Also in his second white game (this time blitz), he built a nice position, but Caruana countered strongly on the queenside and in the center:

Caruana Chess960 Chess9LX
Caruana was under pressure in the rapid but played well in the blitz. | Photo: Lennart Ootes/Saint Louis Chess Club.

The last game was Kasparov's worst. Clearly affected, he played recklessly in the opening, and it seriously backfired. 

At the same time it was another good game by Caruana, who needs to do only one thing for tomorrow: remember the rules.

"I thought I was just outplaying him, but then after the game everyone asked me, 'Why didn’t you castle?' Because I could have just castled and forced resignation, but I forgot that I can castle," Caruana said. "It seems like a thing that I have been doing in a lot of games, that I keep forgetting that either he can castle or I can castle. It’s happened more than once. I’ll probably have to fix that!"

Kasparov Chess960 Chess9LX
What can I do? | Photo: Lennart Ootes/Saint Louis Chess Club.

"I hope that if I will do just as well as I did in both rapid games, I think eventually I should deliver," said a reasonably optimistic Kasparov.

Levon Aronian vs. Hikaru Nakamura: 5.5-0.5

Aronian is one of the best Fischer Random players in the world, but still his big lead after day one versus Nakamura is surprising. His win in the first game was the result of a devilish tactic:

Aronian Caruana analysing Chess960 Chess9LX
The players are looking at the positions in pairs. Caruana said he enjoyed analyzing the position with Aronian, who has a quick feel for original starting positions. | Photo: Lennart Ootes/Saint Louis Chess Club.

Aronian's secret might be that he truly loves this type of chess, as he said before the event: "It's something that gives you a chance to be creative right away. It's something that I view an ideal form of a game of chess. You get this art and sport immediately in the game. The science is taken away from the game."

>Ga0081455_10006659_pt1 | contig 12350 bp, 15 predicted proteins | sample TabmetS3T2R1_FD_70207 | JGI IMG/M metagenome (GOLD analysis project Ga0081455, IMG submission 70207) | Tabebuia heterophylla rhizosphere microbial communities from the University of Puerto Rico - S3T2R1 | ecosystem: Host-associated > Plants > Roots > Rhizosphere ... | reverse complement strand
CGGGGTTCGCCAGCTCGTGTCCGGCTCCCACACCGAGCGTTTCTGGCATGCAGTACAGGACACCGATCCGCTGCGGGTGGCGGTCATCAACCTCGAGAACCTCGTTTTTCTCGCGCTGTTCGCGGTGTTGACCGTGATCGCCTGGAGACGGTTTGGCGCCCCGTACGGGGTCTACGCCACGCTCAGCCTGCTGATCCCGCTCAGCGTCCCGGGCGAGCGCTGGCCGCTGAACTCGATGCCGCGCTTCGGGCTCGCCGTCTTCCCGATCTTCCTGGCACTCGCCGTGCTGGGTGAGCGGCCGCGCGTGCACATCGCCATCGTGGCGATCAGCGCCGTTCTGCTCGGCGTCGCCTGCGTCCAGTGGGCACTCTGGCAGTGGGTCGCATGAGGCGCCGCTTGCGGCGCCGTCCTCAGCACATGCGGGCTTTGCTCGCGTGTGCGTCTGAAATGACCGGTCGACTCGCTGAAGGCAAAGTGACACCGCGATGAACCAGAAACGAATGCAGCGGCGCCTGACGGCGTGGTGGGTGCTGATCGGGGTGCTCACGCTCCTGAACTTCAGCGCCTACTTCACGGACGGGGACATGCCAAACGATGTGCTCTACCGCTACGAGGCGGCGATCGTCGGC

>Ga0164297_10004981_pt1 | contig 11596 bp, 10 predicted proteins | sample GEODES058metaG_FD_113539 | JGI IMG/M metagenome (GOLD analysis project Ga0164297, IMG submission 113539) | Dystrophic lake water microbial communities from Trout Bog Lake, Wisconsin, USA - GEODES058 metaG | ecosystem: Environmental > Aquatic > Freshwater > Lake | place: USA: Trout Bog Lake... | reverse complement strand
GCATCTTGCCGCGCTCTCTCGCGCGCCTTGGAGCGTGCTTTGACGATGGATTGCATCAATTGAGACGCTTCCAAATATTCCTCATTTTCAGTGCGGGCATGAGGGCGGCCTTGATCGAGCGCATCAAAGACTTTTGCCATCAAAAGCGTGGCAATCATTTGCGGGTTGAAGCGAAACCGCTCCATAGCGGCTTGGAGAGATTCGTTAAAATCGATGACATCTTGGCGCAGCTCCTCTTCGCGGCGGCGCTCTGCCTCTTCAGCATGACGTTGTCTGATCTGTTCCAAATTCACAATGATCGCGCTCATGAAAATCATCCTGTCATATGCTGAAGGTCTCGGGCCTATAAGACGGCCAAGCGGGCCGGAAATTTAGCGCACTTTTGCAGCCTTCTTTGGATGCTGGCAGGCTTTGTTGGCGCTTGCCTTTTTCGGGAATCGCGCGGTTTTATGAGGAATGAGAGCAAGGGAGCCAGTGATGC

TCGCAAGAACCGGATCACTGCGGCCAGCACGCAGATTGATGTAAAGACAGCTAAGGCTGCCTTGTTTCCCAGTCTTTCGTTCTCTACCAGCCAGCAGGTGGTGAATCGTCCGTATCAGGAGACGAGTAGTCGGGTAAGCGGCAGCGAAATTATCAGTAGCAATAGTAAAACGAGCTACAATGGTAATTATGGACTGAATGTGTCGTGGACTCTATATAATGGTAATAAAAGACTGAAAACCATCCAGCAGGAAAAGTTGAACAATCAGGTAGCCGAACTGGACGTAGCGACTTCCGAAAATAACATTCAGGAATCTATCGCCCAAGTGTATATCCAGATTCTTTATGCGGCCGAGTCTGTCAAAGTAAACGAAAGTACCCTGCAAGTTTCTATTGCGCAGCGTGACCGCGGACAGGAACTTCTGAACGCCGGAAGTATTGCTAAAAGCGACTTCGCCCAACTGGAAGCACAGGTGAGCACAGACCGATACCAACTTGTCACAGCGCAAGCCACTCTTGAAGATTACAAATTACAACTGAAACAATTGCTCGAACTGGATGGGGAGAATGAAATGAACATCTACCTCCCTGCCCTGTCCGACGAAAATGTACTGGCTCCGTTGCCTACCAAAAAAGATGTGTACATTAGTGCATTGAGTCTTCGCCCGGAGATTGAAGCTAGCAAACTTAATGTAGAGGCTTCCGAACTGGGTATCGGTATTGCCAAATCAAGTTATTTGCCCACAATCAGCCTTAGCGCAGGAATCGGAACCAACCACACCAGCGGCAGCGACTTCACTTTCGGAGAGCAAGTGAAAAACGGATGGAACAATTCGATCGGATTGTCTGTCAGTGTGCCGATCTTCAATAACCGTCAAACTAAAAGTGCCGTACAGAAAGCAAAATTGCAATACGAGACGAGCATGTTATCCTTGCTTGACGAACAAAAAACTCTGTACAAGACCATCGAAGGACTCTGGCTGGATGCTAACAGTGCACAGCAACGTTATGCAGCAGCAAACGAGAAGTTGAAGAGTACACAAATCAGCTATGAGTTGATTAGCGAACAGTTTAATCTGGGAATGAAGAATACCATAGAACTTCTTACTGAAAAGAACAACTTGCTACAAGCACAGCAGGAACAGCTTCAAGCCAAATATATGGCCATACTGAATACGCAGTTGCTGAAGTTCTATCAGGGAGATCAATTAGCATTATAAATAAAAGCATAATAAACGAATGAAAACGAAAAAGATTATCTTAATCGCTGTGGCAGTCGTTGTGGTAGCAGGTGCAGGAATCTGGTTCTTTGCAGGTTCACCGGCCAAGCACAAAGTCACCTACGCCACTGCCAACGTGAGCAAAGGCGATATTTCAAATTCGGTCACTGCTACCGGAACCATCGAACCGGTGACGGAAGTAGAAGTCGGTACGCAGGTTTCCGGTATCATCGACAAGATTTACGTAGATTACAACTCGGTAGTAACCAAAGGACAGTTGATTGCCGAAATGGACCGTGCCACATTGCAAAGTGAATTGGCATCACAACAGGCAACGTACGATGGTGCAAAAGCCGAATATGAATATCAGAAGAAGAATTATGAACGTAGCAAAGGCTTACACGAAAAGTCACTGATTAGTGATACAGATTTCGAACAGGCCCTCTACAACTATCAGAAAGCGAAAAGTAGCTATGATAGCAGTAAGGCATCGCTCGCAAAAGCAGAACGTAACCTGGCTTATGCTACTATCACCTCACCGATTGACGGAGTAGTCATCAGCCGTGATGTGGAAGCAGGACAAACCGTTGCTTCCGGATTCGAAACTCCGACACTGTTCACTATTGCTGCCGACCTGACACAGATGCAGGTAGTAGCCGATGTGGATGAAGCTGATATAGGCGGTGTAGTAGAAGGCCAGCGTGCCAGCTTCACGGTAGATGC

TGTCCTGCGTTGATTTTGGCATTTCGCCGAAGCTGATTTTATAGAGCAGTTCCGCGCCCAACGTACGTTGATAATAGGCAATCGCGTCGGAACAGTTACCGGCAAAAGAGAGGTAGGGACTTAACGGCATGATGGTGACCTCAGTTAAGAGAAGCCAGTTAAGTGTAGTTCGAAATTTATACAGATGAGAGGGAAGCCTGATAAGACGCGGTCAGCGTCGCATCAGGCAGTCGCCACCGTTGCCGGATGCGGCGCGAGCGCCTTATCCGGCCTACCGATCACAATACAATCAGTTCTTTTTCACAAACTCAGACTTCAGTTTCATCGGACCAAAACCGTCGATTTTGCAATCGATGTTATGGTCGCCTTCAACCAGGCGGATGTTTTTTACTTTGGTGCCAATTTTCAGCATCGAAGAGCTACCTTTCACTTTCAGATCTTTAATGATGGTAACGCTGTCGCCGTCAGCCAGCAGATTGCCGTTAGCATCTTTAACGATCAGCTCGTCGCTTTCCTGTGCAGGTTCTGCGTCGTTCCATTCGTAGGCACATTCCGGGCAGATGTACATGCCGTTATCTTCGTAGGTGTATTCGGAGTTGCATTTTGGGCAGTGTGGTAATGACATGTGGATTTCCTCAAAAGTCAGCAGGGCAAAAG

In fact, all of these top GMs are remarkably happy with the fact that they don't need to prepare for their games. Apparently, that part of their job really isn't fun anymore.

The originality of the starting positions tends to lead to the occasional early disaster, such as the first blitz game in this match when Nakamura self-trapped his queen:

Aronian Nakamura Chess960 Chess9LX
Aronian leads with a big margin after day one. "I think he just had an off-day," he said about Nakamura. | Photo: Lennart Ootes/Saint Louis Chess Club.

Peter Svidler vs. Leinier Dominguez: 4.5-1.5

Also in the match between Svidler and Dominguez, we saw an example of how wrong things can go at an early stage. In their second rapid game, the Cuban copied his opponent's first two central pawn advances, but then his third move already looked dubious, after which White got a devastating initiative:

The first rapid game had started with a remarkable moment of chess blindness for Svidler.

Svidler Chess960 Chess9LX
Svidler's comment: "The first game I should lose, I think, and at the very end I decided not to play 87...Ng2 because I’m an idiot. Having gotten to that position and not playing 87...Ng2 is quite spectacular, I have to say."  | Photo: Lennart Ootes/Saint Louis Chess Club.

Wesley So vs. Veselin Topalov: 4-2

In the closest match of all, So won a rapid game and a blitz game, but Topalov won the last blitz game. The margin is two points because a rapid win counts double.

So came well prepared, as he had just won the final Fischer Random world chess championship knockout qualifier the day before. His weekend was well spent on Chess.com, since he also won the PRO Chess League Summer Series with the Saint Louis Arch Bishops.

The last game saw some tactics that could easily make it into Puzzle Rush (in fact, this author might just enter it in the pool himself). Black had two promising options, but just one was good.

So Nakamura Chess960 Chess9LX
So and Nakamura analyzing, knowing that a certain name was mentioned quite a few times on the first day. | Photo: Lennart Ootes/Saint Louis Chess Club.

Also on both Tuesday and Wednesday the players will start with two rapid games, followed by two blitz games, with one different starting position. On Thursday they will play four blitz games with a third position, and after a break another four blitz games with yet another starting position.

Day 1 coverage: 

You can find all games here as part of our live portal. More photos from the event can be found here. The official site is here.

All games from day 1.